Detroit — The city’s bankruptcy judge wants to know Wednesday how much time Detroit’s legal team and holdout creditors need to argue during this month’s trial over the feasibility of Detroit’s debt-cutting plan.
The trial is scheduled for Aug. 21 and was set for five weeks, but U.S. Bankruptcy Judge Steven Rhodes wants to know how much shorter the trial will be following recent settlements between the city and creditors.
Rhodes wants to hear from the city and creditors during a hearing at 9 a.m. in federal court. Rhodes also wants an update on Detroit’s attempt to secure $300 million in financing to help bankroll the city’s restructuring if Detroit successfully emerges from bankruptcy court.
As part of Detroit’s restructuring plan, the city wants to dump about $7 billion in debt in bankruptcy court by slashing pension and health care costs.
Under the plan, past and present city workers would get a base pension cut of 4.5 percent and the elimination of annual cost-of-living increases. Police and firefighter pensioners would see their 2.25 percent annual cost-of-living-adjustment reduced to about 1 percent.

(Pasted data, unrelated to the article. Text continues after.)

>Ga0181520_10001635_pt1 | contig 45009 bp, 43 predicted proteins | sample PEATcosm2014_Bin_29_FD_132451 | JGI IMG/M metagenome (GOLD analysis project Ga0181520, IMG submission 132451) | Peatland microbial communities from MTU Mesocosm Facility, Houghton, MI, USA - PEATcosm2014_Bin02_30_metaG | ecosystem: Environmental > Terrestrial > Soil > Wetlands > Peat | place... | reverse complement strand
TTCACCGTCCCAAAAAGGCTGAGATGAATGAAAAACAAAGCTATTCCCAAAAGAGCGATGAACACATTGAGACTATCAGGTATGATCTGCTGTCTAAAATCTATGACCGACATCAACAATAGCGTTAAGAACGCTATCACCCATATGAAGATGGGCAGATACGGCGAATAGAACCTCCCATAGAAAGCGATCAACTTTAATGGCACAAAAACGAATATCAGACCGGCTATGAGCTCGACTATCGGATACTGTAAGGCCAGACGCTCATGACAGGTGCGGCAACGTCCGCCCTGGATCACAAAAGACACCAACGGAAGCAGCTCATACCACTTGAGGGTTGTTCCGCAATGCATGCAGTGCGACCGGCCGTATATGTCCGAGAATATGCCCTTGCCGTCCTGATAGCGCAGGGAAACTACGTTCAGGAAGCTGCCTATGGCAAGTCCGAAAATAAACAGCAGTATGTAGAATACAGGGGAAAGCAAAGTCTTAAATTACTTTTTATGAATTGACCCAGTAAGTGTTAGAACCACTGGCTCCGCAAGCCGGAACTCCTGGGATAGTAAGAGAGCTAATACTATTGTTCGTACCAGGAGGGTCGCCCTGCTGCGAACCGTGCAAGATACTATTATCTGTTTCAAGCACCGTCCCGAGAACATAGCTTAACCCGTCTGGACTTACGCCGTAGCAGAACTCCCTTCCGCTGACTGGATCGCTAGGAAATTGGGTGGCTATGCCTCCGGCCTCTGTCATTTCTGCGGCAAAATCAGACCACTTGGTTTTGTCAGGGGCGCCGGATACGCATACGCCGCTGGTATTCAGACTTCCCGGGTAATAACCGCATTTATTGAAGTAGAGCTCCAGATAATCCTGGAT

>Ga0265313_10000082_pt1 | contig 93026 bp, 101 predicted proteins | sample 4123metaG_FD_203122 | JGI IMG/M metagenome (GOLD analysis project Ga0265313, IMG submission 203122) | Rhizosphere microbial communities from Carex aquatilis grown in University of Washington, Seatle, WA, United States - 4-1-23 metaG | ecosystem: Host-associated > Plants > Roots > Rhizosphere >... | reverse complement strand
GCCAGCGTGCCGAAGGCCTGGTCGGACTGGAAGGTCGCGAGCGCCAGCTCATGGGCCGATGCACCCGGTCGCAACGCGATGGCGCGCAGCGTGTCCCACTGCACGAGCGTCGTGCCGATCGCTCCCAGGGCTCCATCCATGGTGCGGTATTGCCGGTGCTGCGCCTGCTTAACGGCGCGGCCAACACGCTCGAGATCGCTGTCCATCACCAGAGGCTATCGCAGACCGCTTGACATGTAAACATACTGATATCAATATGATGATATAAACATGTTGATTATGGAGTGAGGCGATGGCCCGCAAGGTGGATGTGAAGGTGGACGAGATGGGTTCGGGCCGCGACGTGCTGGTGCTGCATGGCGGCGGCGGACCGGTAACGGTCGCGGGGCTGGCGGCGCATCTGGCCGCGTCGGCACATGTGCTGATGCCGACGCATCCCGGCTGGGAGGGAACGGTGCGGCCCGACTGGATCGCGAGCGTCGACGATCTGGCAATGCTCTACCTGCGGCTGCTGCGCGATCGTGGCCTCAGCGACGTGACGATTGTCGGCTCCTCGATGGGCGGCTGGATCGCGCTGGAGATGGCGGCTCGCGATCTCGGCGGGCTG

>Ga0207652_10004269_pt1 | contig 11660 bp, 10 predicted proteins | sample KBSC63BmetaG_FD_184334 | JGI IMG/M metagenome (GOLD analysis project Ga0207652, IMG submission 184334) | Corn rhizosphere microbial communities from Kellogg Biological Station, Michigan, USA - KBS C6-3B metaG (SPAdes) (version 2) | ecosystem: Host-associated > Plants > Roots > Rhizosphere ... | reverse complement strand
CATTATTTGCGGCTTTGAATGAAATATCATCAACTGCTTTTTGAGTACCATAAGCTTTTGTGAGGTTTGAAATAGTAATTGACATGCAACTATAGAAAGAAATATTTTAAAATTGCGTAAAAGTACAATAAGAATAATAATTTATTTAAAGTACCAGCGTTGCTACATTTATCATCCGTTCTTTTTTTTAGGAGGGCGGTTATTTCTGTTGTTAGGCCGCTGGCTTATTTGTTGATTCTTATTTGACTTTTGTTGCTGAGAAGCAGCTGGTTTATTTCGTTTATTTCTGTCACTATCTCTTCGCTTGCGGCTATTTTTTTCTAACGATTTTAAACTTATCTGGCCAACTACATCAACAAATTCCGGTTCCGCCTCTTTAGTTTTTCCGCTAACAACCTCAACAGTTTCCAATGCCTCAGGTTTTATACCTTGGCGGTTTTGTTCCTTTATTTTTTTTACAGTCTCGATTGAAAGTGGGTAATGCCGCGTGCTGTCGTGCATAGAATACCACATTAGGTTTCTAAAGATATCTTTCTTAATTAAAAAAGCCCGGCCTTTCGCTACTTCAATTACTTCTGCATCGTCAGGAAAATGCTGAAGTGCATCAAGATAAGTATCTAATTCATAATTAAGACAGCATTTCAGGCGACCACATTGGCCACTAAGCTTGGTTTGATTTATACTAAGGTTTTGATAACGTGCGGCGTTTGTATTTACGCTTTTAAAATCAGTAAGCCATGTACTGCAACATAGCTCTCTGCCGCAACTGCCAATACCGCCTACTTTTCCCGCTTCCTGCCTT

Detroit also wants to recoup up to $239 million from retirees whose optional annuity savings accounts were credited with interest earnings that exceeded the retirement system’s actual returns.
Some 12,000 members of the retirement system face reductions in their monthly pension checks of up to 15.5 percent through the annuity savings fund recoupment, or clawback.
Among other moves, the city wants to cut unfunded pension obligations by 54 percent and health care costs by 89 percent, according to a report by city adviser Kenneth Buckfire.
The cuts would let Detroit reinvest about $1.4 billion in improving city services.